The best time to prune French lavender is in early spring, which will stimulate new growth and increase flower production. You can also prune again in the fall, after the flowers have faded, to reshape the plant and promote denser, thicker growth. Because French lavender will not grow back from old wood, drastically cutting it down to its woody base can kill it, so be sure to make your pruning cuts just above new leaf growth. Throughout the flowering season, deadhead your plants regularly to encourage the development of new blooms.
In climates where temperatures dip below zero degrees Fahrenheit, insulate your plants with a winter mulch of evergreen boughs, shredded leaves, or straw, especially if there’s a lack of snow cover. Proper soil drainage is also essential to plant survival in areas with cold, damp winters.
From seed or by stem cuttings taken from new growth in spring, before flower buds form.
Pests and diseases:
Few pest or disease problems, but is susceptible to root rot and powdery mildew, especially in damp, humid climates. Poor air circulation between plants and a lack of pruning can exacerbate the problem.
FREQUENTLY ASKED QUESTIONS
Is French lavender a perennial?
French lavender is a perennial that will live for several years when grown under optimal conditions. However, it is not as long-lived as English lavender and typically has a lifespan of 4 to 5 years.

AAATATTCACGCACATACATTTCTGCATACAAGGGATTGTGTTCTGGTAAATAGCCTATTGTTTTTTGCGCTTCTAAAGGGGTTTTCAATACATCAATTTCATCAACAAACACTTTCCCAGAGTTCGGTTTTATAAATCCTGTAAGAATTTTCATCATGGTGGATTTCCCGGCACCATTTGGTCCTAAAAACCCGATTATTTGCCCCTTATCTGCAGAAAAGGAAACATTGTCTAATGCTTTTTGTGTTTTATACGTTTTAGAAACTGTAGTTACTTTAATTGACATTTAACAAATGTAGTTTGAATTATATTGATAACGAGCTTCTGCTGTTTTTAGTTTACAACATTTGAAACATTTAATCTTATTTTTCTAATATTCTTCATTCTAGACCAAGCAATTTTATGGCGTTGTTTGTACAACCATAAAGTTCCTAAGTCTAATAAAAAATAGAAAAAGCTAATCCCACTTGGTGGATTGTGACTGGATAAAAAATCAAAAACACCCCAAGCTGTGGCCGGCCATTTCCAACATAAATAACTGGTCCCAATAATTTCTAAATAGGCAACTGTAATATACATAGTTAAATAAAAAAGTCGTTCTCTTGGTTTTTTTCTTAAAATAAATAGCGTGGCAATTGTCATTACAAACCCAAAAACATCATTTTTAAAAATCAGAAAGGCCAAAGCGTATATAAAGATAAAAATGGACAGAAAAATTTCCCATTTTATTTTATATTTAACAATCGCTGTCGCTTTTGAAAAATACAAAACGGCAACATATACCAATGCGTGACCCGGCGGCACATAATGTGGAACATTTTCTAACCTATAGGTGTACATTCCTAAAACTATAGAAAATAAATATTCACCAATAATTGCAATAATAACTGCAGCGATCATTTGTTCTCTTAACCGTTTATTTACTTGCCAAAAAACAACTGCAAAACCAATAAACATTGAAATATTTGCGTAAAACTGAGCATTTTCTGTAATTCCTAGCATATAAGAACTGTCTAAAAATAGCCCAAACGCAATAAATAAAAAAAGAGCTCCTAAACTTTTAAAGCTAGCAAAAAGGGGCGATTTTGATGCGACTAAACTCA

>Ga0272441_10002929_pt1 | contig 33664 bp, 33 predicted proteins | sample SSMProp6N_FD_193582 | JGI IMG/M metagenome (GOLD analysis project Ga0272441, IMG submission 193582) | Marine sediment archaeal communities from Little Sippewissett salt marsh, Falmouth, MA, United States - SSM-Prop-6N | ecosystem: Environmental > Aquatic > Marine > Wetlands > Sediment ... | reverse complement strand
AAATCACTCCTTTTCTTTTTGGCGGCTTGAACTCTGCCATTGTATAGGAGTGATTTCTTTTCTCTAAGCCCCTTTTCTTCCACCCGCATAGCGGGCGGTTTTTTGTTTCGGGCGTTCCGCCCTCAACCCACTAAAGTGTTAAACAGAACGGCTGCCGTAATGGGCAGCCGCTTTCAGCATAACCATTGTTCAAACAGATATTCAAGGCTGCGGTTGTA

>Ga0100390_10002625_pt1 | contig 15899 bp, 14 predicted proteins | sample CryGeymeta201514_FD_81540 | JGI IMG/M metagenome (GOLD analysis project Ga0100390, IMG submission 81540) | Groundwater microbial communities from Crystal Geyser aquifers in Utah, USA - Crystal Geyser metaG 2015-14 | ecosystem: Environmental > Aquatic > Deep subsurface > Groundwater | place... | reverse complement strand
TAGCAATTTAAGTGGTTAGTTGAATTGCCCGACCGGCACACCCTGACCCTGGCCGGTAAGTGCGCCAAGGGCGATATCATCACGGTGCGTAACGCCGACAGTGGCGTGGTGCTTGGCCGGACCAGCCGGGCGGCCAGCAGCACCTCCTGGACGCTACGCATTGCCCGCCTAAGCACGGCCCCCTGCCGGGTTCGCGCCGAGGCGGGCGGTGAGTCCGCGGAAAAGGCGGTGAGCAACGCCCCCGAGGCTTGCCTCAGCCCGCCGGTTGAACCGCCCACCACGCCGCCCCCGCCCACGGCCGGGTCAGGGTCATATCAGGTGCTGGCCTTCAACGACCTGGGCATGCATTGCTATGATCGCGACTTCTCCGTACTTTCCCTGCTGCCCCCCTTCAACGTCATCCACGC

Is French lavender edible?
French lavender flowers are not suitable for human consumption. However, you can harvest the blooms for use as cut flowers or to add to potpourris and dried floral bouquets.
Will French lavender survive winter?
If the temperatures in your growing zone never drop below freezing, then you won’t need to take special measures to keep your French lavender alive during the winter months, as long as it is planted in well-draining soil. In areas of the country where French lavender isn’t hardy (Zone 7 and below), grow it as an annual or in a container that you can overwinter indoors.
How do French, Spanish, and English lavender differ?
Of the three common lavenders, the French variety is the only one with serrated leaves. It also is larger and longer blooming than its English and Spanish counterparts. Although French lavender fares better in hot climates, English lavender is the only species that will survive harsh freezing temperatures. Don’t confuse French lavender with fernleaf lavender (L. mutlifida), a similar species with more deeply lobed, fern-like foliage.
How do I grow French lavender indoors?
French lavender will do quite well growing in a container indoors if given at least four hours of direct sunlight daily, ideally from a south-facing window. Be sure to water sparingly throughout the winter months, while the plant is dormant, waiting until the top inch of soil feels dry to the touch. Never allow the roots to sit in standing water.